• Hello Alia,
      .
      At the outset, thank you for being here and enriching this space with your thoughtful comment and a lovely acknowledgement.

      All life is programmed to optimise its own existence and I guess the aspects of ‘business as usual’ and ‘joy’ are coping mechanisms to further that end. It is societal pressures and our own beliefs of how we need to conform and show up in different situations versus the reality of how we really feel and act, is what creates the stress. What is is. But how many of us hold the wisdom to stop fighting with reality?

      I appreciate you.

      Shakti

  3. I have experienced three deaths in the past year. Each left me feeling more vulnerable. The lesson I take from your writing is that I should embrace the vulnerability, look at it from all directions, then let it go.

    Thanks for your wisdom,
    Dennis

    • Hi Dennis,

      Yes, vulnerability is the reality so when we fight it, we are fighting reality. Embracing vulnerability, as you say, opens up possibilities to move forward.

      I appreciate you.

      Shakti

    • Sharing and caring are two sides of the same coin. A common experience, be it of grief or joy, leads us to share. And as we share, we also start to care for the other person and his/her experiences.

      I wish to acknowledge you for bringing in your own personal thoughts and feelings here.

      Shakti

  4. Thanks for sharing death with us, the poetic exchange is truly divine. I agree that “death’s” job is to instill a sense of urgency so we can live purposefully. Death can only enhance life on the soul level. Thought provoking and very well written sir. ☼

    • The way you have put it resonates. Indeed, “death’s job is to instill a sense of urgency so we can live purposefully” as you say. As we hold this perspective of life and death, we can gain the wisdom of acknowledging Death.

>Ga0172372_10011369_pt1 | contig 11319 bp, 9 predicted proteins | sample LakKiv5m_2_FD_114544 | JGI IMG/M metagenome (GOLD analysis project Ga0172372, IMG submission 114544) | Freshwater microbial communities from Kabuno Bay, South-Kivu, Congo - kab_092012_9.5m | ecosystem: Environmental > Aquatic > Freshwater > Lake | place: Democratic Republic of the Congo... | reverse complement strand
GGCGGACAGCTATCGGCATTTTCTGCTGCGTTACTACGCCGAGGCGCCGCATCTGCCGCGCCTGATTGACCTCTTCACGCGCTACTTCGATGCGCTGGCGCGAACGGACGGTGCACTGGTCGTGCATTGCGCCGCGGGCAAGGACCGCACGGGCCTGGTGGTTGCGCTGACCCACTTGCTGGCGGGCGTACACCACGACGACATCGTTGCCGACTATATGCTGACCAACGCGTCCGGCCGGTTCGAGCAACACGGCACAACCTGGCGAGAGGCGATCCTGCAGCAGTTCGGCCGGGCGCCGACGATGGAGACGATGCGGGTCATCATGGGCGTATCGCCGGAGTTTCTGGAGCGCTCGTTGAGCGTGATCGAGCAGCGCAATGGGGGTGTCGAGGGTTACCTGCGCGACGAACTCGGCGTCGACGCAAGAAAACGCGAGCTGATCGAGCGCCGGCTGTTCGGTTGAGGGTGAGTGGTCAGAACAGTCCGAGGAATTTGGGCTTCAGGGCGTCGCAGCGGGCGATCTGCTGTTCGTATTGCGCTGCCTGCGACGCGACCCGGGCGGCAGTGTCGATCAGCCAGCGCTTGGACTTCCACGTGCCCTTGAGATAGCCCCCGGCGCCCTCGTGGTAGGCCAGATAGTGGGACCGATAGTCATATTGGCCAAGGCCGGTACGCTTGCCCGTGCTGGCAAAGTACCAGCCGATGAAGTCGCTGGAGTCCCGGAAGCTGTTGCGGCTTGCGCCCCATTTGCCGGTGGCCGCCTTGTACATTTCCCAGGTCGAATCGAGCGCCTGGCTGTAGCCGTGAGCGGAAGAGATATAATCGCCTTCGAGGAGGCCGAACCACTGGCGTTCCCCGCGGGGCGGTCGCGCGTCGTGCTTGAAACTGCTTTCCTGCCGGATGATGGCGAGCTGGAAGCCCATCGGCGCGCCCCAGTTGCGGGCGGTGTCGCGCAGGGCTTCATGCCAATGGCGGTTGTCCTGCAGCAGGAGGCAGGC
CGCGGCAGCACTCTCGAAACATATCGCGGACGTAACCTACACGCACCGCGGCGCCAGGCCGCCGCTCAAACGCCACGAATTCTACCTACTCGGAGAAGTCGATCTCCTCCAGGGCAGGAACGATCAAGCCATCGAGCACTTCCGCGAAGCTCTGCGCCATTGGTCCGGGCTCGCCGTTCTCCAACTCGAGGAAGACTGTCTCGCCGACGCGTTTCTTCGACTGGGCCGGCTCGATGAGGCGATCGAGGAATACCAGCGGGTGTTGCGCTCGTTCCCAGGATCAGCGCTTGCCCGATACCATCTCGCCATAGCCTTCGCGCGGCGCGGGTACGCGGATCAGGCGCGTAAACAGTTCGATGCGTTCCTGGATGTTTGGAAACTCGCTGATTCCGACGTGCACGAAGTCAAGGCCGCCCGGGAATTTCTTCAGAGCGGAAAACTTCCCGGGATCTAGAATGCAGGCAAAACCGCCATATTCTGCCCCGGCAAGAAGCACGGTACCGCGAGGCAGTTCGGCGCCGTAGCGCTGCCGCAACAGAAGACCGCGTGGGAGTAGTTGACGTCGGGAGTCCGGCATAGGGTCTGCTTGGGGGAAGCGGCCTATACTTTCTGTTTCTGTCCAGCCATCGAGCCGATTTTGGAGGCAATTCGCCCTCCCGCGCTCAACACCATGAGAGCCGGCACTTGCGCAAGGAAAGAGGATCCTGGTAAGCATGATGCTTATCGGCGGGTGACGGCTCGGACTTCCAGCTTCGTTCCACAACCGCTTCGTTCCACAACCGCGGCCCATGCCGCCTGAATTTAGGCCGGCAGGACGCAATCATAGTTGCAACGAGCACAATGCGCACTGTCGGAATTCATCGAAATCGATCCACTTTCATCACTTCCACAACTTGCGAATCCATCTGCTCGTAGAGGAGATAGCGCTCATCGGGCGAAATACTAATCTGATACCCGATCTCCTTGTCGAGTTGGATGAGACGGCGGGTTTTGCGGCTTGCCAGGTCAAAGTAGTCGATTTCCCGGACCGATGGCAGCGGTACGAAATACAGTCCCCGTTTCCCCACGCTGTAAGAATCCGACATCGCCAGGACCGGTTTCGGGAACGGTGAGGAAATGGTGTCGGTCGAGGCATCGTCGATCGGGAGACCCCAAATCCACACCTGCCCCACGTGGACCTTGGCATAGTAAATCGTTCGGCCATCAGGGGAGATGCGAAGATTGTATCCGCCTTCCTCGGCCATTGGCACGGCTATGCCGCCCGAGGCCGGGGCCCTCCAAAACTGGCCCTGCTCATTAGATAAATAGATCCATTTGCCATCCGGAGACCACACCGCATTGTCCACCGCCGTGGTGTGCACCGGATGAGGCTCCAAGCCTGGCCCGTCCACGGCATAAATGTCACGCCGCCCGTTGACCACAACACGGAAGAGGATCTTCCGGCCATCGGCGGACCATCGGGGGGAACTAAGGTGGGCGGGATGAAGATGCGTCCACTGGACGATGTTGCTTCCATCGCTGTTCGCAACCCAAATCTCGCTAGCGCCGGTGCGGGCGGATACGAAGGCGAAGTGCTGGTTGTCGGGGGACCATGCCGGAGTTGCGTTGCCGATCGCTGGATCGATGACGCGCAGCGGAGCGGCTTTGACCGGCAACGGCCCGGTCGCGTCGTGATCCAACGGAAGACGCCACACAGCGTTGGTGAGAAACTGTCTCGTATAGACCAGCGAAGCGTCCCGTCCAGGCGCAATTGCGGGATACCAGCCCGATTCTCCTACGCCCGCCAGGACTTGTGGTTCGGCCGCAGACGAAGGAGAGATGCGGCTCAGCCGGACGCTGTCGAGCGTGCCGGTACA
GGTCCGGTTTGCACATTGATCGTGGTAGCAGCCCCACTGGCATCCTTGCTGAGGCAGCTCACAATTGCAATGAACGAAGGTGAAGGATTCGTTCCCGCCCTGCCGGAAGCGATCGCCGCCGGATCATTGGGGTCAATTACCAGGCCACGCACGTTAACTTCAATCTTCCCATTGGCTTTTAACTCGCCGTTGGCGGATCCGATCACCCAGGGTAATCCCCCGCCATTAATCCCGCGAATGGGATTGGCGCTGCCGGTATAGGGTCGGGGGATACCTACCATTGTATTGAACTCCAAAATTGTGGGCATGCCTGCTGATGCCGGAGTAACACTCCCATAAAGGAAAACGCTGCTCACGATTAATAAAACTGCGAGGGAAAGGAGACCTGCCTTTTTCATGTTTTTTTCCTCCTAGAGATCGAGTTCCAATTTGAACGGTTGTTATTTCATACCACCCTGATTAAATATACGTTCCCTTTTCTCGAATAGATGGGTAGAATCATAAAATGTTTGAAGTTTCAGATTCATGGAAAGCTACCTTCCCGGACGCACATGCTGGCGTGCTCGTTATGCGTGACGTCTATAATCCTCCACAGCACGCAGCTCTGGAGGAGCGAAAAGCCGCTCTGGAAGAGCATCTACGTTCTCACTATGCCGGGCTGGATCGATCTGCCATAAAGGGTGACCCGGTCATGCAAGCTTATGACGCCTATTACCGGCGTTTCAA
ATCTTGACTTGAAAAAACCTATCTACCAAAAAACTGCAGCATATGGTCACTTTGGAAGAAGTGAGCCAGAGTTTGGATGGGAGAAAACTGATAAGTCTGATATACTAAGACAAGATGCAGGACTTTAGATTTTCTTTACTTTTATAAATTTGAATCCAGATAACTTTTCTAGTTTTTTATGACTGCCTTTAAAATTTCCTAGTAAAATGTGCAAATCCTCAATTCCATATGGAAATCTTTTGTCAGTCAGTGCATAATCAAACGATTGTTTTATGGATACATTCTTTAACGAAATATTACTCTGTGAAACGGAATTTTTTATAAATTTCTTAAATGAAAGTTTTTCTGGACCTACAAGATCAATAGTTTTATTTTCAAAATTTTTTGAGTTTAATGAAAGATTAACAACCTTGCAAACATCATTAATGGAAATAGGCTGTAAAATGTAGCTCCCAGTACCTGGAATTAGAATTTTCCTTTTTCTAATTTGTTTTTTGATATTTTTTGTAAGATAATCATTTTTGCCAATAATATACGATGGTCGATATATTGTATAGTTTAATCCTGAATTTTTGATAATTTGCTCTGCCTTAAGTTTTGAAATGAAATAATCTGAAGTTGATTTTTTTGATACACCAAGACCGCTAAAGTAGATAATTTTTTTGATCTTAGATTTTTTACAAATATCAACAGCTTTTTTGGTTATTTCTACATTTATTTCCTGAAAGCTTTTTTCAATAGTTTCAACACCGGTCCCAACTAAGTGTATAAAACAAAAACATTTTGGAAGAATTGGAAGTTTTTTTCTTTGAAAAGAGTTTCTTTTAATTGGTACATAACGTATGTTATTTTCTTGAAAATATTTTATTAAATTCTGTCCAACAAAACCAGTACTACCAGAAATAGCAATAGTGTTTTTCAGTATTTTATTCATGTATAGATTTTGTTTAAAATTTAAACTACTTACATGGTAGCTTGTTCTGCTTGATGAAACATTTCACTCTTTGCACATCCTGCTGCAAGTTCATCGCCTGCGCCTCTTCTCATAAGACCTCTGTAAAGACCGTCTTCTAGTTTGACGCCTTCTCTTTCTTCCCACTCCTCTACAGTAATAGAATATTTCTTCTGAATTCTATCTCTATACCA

Loved the comment, thank you.

      Shakti

  5. This was such a moving piece. My belief is that there is some wise and knowing part in each of us that knows, in spite of our grief, that the irterruption will be brief. If we are quiet, we can feel the rush of love that reminds us this is true.

    • I tend to agree with you. I guess that is how all life is genetically wired. To cope and then move on.This is what I have attempted to convey in my post.

      Thank you for your kind comment. I appreciate.

      Shakti

  6. I’ve found the responses as fascinating as your post – so personal, all so true and relevant in their own way.
    Death is a huge subject which as humans we have to face, a struggle and an acceptance. I’m sorry to hear of a young life lost, I rarely use the word lost as it sounds like we have been careless when often the opposite is true.
    Writing about your conflicting emotions (and sharing them) have to be a positive.

  7. Thanks for visiting my blog–as it led me back to you. What a beautiful thoughtul and thoughtprovoking post. My Mom died in November and every day is still a balancing act. Your insights help.

  8. It is so tragic when someone dies young, and I’m sorry for your and your family’s loss. As an older person, I think about losing my beloved after so many years together. We cannot really call the loss of old people a tragedy, yet coping with that is difficult, too, though a different feeling, I think. We don’t think of what might have been, as we do with a young person. Very poignant post, Shakti.

    • Yes, loss of a “Near & Dear” one always brings home the thoughts of ‘what could have been’.As I think of this, I realise that at the core of this thought train is my perceived attachment which has got severed. Coping therefore would have to do with shifting our perspective of this attachment. How each one of us does this is really left to us. In the post, I have only tried to articulate what I felt…..

      Thank you for your kind words.

      Shakti

  9. Your post of loss has so much personal feeling and sincere expression. Tears fill my eyes and I am sorry for your loss. We do need to let ourselves go and allow the emotions to happen. We are real and need to remind ourselves. This post is a gentle and touching reminder of how precious our lives really are. Thank you.

    • Thank you for a great comment. As I reflect on what you said, I wonder how we could our emotions to support and enrich our lives. How could we bring in more “giving” and trusting aspect into our relationships? How could we be more empathetic and mindful?

      I appreciate you.

      Shakti